Even better, If You’re Hoppy allowed me to include scientific inquiry and the chance to distinguish animal features and habits. I love science tie-ins at the STEM school. The end pages include footprints of various animals. Only some of my students recognized those at first, so when I turned to the next page – Voila! At the top of the title page were the feet of the animals making those prints.  Teachable moment for me to point out the feet, flip back and have students identify the matching print.

Before even reading, we’d woken their minds to the idea of finding more in the illustrations than simple retellings of the words. Now they were ready to explore animals that were hoppy, sloppy, growly, flappy, or slimy scaley and mean. These descriptive words matched more than just one animal. Suddenly like “a is for” more than just “apple”. Hoppy was for Bunny, frog, cricket, etc.

Without any prompting at all, students began finding motions to act out these animal concepts. They watched each other and tried out different movements. The large illustrations worked well for these groups of 20 students and helped draw them back into our story group so we could turn the page. I didn’t have any voice to recall them and I was worried that I would have 20 flappy birds running through the library. No fear, the surprises in text and the illustrations kept them wanting to know more.

When we reached the end, that important moment occurred that we all wait for. One shy student raised his hand and said, “I’ve never heard of a lemur. Can we find out more about him?”

Oh, joy! They made a connection. They wanted to find out more. And…. since we don’t have a dedicated area for a story time and I keep moving them around the room, they happened to be sitting in the nonfiction section right by the animal books.

When I dramatically tiptoed to the shelves and pointed out the names of various animals they could learn more about, one little girl shivered and said, “I’m so happy to find out these books, I have goosebumps.”

Yes, this was my second lesson of the year with kindergartners and already I was working on the connection between their interests and informational text. Baby Steps to Research Begins!

If only I could afford those visitation fees, I’d be bringing in my favorite nonfiction writers like Elaine Landau, Joanne Ryder, and April Pulley Sayre. Wouldn’t that be a fantastic event for my STEM school? I’ll keep dreaming.

Top Teen Titles #6

  • Posted on September 7, 2011 at 4:59 PM

#6 New Moon by Stephenie Meyer. Little Brown, & Co., 2006 ISBN: 9780316160193, 563 pp.

Publisher’s Description: Legions of readers entranced by Twilight are hungry for more and they won’t be disappointed. In New Moon, Stephenie Meyer delivers another irresistible combination of romance and suspense with a supernatural twist. The “star-crossed” lovers theme continues as Bella and Edward find themselves facing new obstacles, including a devastating separation, the mysterious appearance of dangerous wolves roaming the forest in Forks, a terrifying threat of revenge from a female vampire and a deliciously sinister encounter with Italy’s reigning royal family of vampires, the Volturi.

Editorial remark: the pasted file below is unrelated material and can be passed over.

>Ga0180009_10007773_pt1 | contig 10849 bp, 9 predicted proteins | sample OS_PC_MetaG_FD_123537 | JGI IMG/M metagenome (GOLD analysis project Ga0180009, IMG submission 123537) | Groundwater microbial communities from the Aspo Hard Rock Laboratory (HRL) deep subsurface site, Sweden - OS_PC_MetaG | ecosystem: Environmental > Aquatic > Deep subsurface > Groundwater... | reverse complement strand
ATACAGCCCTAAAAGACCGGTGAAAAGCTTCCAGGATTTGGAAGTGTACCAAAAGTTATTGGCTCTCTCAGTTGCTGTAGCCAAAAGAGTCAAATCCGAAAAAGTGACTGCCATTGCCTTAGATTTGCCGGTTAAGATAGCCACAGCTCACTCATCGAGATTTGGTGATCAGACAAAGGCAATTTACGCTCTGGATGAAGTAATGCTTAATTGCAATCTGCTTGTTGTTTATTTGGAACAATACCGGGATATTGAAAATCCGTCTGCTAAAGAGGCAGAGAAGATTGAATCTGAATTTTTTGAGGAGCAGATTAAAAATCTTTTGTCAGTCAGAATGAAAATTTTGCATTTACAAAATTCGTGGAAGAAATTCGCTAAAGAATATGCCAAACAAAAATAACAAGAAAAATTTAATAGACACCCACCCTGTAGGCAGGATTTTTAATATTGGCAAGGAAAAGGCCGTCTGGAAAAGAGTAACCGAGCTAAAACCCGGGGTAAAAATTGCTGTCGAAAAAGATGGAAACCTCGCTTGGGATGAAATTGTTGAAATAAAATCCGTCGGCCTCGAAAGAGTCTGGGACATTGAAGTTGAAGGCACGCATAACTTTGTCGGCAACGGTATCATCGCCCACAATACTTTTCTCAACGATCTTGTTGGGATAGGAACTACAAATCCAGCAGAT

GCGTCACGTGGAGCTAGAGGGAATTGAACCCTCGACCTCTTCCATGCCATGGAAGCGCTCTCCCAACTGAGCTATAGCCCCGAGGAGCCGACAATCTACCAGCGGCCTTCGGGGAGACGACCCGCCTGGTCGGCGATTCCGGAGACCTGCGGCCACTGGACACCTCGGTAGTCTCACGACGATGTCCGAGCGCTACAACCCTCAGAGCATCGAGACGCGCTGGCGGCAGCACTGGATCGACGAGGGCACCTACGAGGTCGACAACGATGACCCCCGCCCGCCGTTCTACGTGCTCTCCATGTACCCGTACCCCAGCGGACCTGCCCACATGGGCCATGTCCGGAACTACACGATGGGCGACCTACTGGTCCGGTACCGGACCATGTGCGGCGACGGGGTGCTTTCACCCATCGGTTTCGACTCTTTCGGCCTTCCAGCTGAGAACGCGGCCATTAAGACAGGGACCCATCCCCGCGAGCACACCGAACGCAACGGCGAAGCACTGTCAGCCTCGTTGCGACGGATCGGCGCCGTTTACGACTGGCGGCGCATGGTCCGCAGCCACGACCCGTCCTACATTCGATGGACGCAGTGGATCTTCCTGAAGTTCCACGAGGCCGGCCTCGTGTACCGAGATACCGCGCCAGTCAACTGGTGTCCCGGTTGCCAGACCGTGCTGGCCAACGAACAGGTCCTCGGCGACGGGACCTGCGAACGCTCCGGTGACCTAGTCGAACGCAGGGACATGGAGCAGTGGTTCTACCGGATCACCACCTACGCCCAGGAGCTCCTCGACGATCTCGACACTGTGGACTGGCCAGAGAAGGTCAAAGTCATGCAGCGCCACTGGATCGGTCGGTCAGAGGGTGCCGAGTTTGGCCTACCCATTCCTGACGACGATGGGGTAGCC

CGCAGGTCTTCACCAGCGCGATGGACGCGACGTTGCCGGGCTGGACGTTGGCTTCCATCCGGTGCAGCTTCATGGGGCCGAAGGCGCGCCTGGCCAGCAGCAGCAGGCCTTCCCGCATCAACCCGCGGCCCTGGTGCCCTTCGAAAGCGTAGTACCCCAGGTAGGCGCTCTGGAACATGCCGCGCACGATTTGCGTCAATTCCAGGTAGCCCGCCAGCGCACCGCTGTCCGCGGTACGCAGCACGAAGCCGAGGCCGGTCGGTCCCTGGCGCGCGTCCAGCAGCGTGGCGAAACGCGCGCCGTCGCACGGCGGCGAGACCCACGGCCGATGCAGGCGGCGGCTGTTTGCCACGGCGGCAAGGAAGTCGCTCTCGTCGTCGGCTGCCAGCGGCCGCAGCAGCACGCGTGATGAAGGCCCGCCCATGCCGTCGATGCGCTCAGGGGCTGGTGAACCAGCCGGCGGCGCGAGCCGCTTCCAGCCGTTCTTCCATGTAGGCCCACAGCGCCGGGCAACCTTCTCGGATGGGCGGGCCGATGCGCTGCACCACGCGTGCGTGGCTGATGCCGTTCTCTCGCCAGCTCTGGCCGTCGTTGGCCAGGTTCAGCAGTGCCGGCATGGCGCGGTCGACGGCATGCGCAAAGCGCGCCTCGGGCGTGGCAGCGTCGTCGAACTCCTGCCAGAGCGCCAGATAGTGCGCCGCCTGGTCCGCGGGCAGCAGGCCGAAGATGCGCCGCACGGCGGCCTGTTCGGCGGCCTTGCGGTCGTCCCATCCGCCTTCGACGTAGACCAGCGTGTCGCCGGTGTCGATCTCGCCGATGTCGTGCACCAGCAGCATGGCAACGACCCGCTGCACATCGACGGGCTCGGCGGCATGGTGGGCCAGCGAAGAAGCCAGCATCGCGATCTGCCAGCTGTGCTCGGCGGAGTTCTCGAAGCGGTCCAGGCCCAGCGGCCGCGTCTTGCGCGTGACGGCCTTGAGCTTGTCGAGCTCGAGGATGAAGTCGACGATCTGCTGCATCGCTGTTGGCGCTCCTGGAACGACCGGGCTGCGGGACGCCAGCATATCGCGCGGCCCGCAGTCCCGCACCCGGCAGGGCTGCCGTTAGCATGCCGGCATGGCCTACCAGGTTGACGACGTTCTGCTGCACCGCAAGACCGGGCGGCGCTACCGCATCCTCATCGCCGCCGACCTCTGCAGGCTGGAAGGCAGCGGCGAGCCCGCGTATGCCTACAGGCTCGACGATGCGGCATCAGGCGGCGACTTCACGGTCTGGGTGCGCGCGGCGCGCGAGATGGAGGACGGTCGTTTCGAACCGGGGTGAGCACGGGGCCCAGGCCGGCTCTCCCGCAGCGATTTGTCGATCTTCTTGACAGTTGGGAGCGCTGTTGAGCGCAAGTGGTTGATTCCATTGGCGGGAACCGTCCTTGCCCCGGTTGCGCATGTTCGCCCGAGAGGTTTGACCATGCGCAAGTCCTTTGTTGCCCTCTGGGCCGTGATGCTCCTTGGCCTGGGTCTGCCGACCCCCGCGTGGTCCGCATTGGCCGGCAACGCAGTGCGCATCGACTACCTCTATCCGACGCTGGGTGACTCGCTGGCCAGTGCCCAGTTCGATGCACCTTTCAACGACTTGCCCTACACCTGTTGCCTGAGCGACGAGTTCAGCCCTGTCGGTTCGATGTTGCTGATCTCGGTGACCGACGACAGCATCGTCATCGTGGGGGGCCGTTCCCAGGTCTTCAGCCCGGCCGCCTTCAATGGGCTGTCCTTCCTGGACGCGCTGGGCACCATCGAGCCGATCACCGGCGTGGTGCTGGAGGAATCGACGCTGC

Quotes from Readers: “Series are wonderful when the second gets better than the first.”

“I didn’t want to like this sequel but it deserves to be in  my teen collection.”

Online reviews: Goodreads, LibraryThing, Shelfari, TeenReads, TeensReadToo.

Awards: South Carolina Book Award for Young Adult Book Award (2009), The Flume: New Hampshire Teen Reader’s Choice Award (2008), Soaring Eagle Book Award (2007), ALA Teens’ Top Ten (2007), Pacific Northwest Library Association Young Reader’s Choice Award for Senior (2009), Pacific Northwest Library Association Young Reader’s Choice Award for Senior (2009), New York Times  Editor’s Choice, Publishers Weekly Teen People “Hot List”.

Diane’s note: I would prefer it if you read Stephanie Meyer’s description of her writing process for this sequel. “WHAT IF… What if true love left you? Not some ordinary high school romance, not some random jock boyfriend, not anyone at all replaceable. True love. The real deal. Your other half, your true soul’s match. What happens if he leaves?

New Moon was a shock when I first read it, but I related to the depths of Bella’s depression. I was expecting vampires, magic, and more Bella klutziness instead I was faced with loss of love and the depression that can occur with teens. Aha! This was a teen romance book, not just a vampire story.

If you have never been there, you cannot appreciate that feelings like Bella’s are not those of a wussy girl who needs saving by some man. (a typical criticism of New Moon)  It is the spiraling down into a place so dark that there is no light above or at the end of the tunnel, so there is no movement toward healing. This type of depression is COMMON in our teens. Take a look at the suicide rates.  Think of how many people around you have secrets they cannot share and cannot see how to get the help they need. (Yes, Denise, I have been listening to you) Whatever it takes to climb from this depth is valid.

If Bella started living again for her father, that was a positive step. Some girls would find female friends to relate to, Bella found Jacob. Some people have no one to help.  Have you heard me answer your question about how I am with “I got out of bed today, isn’t that enough?” There has to be a reason to get out of bed and to continue to function daily. I can relate to Bella.

New Moon was not just a vampire tale. This was the story of a girl who is impossibly in love with a vampire and is beginning to see some of the problems this will cause her. She’ll age, he won’t. His family might lose control and suck  her dry when she performs yet another klutzy move and bleeds. She’ll lose all contact with her friends and family if she becomes a vampire, etc. New Moon is the story of coping with loss and finding a way to keep going when all seems hopeless. New Moon is a story of building new relationships and taking chances. It’s also a story of teens and the foolish things they do (like Romeo & Juliet, adrenalin rushes, risk-taking).